But there are so many things that have changed about the series for the better that it is just so difficult to go backward.  Civilization treated every single soldier as a travesty, if the soldier was away from his home city the home city would get mad, and you had to provide entertainment for the city.  In order to get away from this issue, there was a fun and extremely amusing strategy.  I would get one of my port cities to spit out two or three battleships, worth a ton of attack power.  Another town would spit out transport boats and settlers. You could bombard the cities with the battleships, typically taking out really weak units -- the equivalent to men holding spears and shields.  Once you finished defeating all those spear-and-shield guys with your advanced battleship, you could land a settler unit into the town, and voila!  Instant takeover.  The way that the maps were back in the day, it wasn't very hard to get a majority of cities on the water.

To be honest, I wouldn't play a game of Civilization I except for nostalgia's sake nowadays.  But I wanted to at least show my affection for a game that I played through many a weekend, which encouraged me to make small, local decisions with an eye on the bigger picture.  The game was revolutionary, being made and balanced so well so early.   The tweaks and changes that various programmers and companies have made the game so much better with each successive sequel, as well as all of the advanced hardware, but they all had something gigantic to stand on.  While its newer changes have made Civ I obsolete, it was absolutely a 4 out of 4 game for so many years in the 90s.

I wanted to share memories of the other Civ games, as well as pointing out two sequels that get almost zero love nowadays that I still drag out and play more than a decade later.  Please keep an eye on this space for the articles, as I hope to publish at least once a week going forward.

I know that this is coming late, but Megane 6.7 and I would like to wish everyone a warm and festive holiday season, whether it is Christmas, Hanukkah, New Year's Day, or the Emperor's Birthday that is being celebrated.  Have a safe and happy holiday, and I hope to have better news for myself waiting for everyone when the New Year arrives.

11 December 2012

#2LR - Too Late Reviews: Game Review, "Final Fantasy XIII" Part 2:

One of the reasons I enjoy playing Bethesda's "Elder Scrolls" series is that the world is extremely immersive. You can imagine yourself partaking in all of the quests, going down to the minutae of squeezing out an extra three points of carrying capacity from enchanting, or possibly bartering to the very singular percent for all of your weapons and armor.  Or, you can just cast all reason to the winds, get your archmage robes on and start causing explosions of fire and ice all over the place, pausing every once in a while to heal.

Having a world at your fingertips, intensely connected to your controller, and so dynamic that people who are killed in dragon attacks sometimes end up staying that way, means that your mind is being engaged to its fullest... after all, you get to choose what you do next, and the game reacts and changes to your choices.

As intimated before, Final Fantasy is NOT that game.

Final Fantasy is more like taking part in a movie.  It's absolutely scripted.  The director will tell you where to go and what to do at all times, and the best you can do to change things in Final Fantasy is either to use up your potions/Phoenix Downs and go without a tightrope, or to use all your crafting materials on your weapons immediately.  You'll end up with a level 8 something, and it will be different if you reset before saving... but only in that situation.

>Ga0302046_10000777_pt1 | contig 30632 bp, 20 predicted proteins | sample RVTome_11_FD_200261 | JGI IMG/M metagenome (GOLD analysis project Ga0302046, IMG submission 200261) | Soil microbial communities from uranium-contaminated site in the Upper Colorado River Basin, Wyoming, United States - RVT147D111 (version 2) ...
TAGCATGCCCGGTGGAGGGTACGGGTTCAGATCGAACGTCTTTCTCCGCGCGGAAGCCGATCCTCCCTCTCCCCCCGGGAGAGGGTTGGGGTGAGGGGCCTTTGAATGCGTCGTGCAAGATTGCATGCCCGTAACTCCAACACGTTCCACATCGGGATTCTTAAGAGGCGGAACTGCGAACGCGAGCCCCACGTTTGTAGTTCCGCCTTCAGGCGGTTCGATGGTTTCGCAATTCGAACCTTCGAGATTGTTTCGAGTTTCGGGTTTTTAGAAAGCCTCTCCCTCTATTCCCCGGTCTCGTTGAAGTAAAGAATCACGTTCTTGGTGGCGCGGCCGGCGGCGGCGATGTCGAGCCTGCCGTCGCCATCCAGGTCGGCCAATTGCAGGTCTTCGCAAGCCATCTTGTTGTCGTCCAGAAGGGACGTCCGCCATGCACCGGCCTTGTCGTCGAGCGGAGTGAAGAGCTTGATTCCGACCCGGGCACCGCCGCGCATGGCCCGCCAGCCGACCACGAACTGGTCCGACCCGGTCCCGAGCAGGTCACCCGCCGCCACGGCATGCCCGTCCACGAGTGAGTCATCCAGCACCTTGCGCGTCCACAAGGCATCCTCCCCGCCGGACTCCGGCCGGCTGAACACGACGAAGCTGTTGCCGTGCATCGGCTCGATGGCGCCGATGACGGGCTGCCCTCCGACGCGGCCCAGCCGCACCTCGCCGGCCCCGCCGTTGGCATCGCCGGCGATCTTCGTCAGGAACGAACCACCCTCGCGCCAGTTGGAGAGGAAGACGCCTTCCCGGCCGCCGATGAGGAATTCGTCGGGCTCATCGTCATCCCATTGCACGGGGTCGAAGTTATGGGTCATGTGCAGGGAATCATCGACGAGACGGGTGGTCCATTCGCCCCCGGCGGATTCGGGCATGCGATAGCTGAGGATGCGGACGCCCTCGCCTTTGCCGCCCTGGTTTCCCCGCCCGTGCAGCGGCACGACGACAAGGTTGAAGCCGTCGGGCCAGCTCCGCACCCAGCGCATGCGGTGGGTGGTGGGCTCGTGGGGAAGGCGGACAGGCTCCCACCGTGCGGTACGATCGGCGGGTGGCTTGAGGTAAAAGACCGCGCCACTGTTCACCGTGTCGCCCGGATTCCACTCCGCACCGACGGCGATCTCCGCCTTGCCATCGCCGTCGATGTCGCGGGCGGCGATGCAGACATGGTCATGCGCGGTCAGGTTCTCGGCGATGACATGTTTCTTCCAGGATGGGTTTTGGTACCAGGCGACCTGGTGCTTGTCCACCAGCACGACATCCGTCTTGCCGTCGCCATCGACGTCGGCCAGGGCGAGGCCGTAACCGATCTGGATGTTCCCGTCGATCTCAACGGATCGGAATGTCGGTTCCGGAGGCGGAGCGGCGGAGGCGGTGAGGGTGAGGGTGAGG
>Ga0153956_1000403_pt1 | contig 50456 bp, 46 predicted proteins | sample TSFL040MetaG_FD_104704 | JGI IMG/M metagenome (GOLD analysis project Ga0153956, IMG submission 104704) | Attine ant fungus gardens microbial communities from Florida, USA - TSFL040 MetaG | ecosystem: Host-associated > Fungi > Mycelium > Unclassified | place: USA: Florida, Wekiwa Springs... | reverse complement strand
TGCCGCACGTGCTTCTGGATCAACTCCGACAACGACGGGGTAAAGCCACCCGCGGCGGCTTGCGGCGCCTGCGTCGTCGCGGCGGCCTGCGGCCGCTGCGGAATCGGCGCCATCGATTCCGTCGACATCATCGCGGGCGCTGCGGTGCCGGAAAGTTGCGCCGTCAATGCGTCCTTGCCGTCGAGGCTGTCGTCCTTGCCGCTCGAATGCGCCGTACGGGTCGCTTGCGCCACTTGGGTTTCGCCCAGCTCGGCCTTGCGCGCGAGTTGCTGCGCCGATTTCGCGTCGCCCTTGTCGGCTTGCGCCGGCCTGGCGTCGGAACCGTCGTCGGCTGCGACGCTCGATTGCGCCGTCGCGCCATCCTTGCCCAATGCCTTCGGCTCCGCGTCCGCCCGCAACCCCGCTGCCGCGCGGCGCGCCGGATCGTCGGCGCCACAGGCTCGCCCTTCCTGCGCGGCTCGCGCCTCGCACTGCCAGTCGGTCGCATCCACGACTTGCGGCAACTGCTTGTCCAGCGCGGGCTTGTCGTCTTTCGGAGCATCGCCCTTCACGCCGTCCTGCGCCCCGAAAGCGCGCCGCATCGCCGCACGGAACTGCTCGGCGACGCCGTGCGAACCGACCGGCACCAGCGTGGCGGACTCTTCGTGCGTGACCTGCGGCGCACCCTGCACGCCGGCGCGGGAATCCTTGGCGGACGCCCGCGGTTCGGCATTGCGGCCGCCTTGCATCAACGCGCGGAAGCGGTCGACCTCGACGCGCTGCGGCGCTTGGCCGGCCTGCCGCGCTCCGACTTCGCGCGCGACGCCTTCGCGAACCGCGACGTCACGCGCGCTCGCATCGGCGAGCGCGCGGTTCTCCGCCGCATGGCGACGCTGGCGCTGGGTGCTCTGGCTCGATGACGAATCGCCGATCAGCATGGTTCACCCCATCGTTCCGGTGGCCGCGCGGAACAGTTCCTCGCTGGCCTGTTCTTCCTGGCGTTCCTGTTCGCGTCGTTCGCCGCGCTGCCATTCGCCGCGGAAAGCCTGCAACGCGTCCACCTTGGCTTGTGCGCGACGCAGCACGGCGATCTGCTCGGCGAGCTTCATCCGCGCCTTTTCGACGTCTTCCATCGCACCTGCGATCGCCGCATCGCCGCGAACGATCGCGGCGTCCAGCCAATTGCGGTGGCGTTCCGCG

On the other hand, the game throws its chips towards the plot and character squares.  Unfortunately, for Final Fantasy XIII, there have been similar plots in the past.  Final Fantasy seems to go all-in for the "young people starting a revolution" plot, because that allows the characters to basically be against the world.  After thinking about it a few times, the only Final Fantasy game that I can think of that I played that didn't try that plot was Final Fantasy X-2.  (Disclosure: have never played 8 nor 9, nor have I played the Japan-only 3 or 5).  It's not as if I'm asking for a political-thriller-type plot, I don't need to revisit The Phantom Menace, but this really feels like ground that's been packed flat by millions of footsteps.

This leaves the characters.  Through hour ten or so, there's five main playable characters.  Like in the beginning, they're STILL split into three teams (though they were brought together very briefly around Hour Four, and remained two teams for roughly another hour).  There are tons of cutscenes to flesh out the characters, and plenty of time is used to flash back, around, and through The Days Before It Started.  Final Fantasy thoughtfully provides a "datalog", but that requires lots of reading... not something I'll spend an extra two hours on a game that may last more than thirty.  You can immerse yourself in this plot if you care to, but whether or not you do is really personal preference.

So... if it seems that I'm so negative about the game, why am I still playing around Hour Ten?  Well, I wanted to get to the sixth and last character, though I'm starting to lose some hope for that.  (Hope... HA!)  The level-up system has proven to be at least somewhat interesting, as you have the FF10-flavored discs with status or ability upgrades.  But the real reason is listed below.

The battle system is tweaked from previous games, and in my mind it does show an old gamer like me a new challenge.  In FF13, it's all about getting the enemy "staggered".  This is served by putting together the correct attacks in the correct order... if you go blasting magic at it immediately, it won't work.  You have to soften it up with either attacks or status weakening spells first.  It's extremely fast-paced, and you have to manipulate at least two menus with some deftness.